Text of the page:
FOCUS ON … Polarisation

There was a short pop-up MOOC, Engagement in a Time of Polarisation,running over the last few weeks. When it was announced, I had every inclination to participate, yet it just has not happened. There are a range of reasons, some of which are captured in my short microcast. However, I have been engrossed in the various texts shared throughout. I have therefore collected some of them here:

  • Antigonish 2.0: A Way for Higher Ed to Help Save the Web – This is Bonnie Stewart’s call to action. She outlines a way to develop the local and global literacies needed to foster functional democratic participation. This model involves three layers: a distributed international network, institutional capacity-building and local study clubs. This post is supported by the opening webinar in which a range of guests explore the question of enagagement.
  • Recognition Is Futile: Why Checklist Approaches to Information Literacy Fail and What To Do About It – Mike Caulfield provides context to his work with web literacy, four moves and the need for info-environmentalism. This post was supported by a webinar, in which he elaborated on a number of points, including why web literacy is different and how we can better understand Google search.
  • Power, Polarization, and Tech – Chris Gillard explains that polarisation is always about power. It is a means of garnering engagement and attention. In many respects, social media and silicon valley promotes polarisation for its own good. This is best understood by considering who is protected by these spaces. This is often a reflection on the inequality within these organisations.
  • It’s the (Democracy-Poisoning) Golden Age of Free Speech – Zeynep Tufekei explains that just because we can all create a social media account in seconds this supposed ‘democracy’ is a phantom public. Although it may seem that we can all ‘connect the world’, each of the platforms is controlled by algorithms designed to keep the prosumer engaged and advertised. This is something that Tufekei also discusses in her TEDTalk. The change needed is systemic.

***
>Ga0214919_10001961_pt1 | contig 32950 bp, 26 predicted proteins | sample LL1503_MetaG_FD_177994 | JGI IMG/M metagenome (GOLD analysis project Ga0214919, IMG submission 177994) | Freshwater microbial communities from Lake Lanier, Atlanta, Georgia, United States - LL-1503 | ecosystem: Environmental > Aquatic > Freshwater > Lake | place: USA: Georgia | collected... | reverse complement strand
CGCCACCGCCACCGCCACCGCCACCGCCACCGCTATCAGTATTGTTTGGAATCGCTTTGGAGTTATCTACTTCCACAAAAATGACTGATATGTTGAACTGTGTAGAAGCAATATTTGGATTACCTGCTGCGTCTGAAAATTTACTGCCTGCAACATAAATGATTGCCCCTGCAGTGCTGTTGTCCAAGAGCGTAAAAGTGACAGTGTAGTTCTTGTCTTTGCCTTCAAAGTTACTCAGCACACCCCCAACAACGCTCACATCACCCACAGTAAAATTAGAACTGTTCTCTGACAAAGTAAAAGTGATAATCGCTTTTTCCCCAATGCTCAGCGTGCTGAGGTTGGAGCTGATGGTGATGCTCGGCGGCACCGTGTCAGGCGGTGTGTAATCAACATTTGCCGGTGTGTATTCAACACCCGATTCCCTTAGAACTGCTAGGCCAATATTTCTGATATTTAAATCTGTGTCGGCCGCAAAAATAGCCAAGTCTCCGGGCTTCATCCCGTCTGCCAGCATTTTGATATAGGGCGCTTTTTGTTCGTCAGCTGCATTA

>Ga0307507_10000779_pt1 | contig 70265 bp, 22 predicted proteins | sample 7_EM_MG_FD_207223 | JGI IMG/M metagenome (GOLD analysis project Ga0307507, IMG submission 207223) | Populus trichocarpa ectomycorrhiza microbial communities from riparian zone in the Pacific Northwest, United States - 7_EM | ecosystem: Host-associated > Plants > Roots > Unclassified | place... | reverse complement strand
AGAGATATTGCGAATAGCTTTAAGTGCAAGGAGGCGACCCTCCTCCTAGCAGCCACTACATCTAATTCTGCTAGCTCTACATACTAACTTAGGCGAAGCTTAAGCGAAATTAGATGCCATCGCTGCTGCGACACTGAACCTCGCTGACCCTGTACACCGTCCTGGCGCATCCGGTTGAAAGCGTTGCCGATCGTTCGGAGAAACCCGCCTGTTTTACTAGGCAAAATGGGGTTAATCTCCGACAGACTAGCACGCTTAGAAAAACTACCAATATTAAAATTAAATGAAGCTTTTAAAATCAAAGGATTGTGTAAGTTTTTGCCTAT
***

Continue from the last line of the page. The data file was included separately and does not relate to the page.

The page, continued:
• Education in the (Dis)Information Age – Kris Shaffer reflects on the abundance of information on the web. He suggests that the hyperlink maybe ‘our most potent weapon’ against disinformation.
  • The Problem with Facts – Tim Harford explains that the solution for fake news is not simply more facts, rather we need to foster a culture of curiousity.
  • Inclusion Again – Sherri Spelic discusses staying quite or taking a small step in an effort to include others.
  • The Digital Poorhouse – Virginia Eubanks compares the restrictive nature of the poorhouses of the nineteenth century with the digital spaces of today. In conclusion, she says that we need to work together to solve this crisis.
  • Why we need to understand misinformation through visuals – Hannah Guy discusses the impact of images on misinformation. This is not just about fake photographs, but graphics and memes too.
  • Why Less News on Facebook Is Good News for Everyone – Will Oremus reports on Facebook’s flip to prioritise the personal over corporation. This move isn’t to repair the damage done to democracy, but rather to limit the damage done to its users.
  • That Doesn’t Mean Dumbing It Down – Anne Helen Petersen explains how to work with and in journalism to extend the reach of academic ideas.
  • Academic Outrage: When The Culture Wars Go Digital – Tressie McMillan Cottom discusses the challenges of being critical in online spaces. She suggests learning how to organise before getting out there to organise.

READ WRITE RESPOND #026

So that is February for me, how about you? As always, interested to hear.

Also, feel free to forward this on to others if you found anything of interest or maybe you want to subscribe? Otherwise, archives can be found here and information relating to the images can be found on Flickr.

Read Write Respond Newsletter

Cover image via JustLego101.

8 responses on “📰 Read Write Respond #026”

Mentions

  • Aaron
  • Aaron
  • Aaron Davis
  • Aaron Davis
  • Aaron Davis
  • Aaron Davis
  • Aaron Davis

Leave a Reply

Your email address will not be published. Required fields are marked *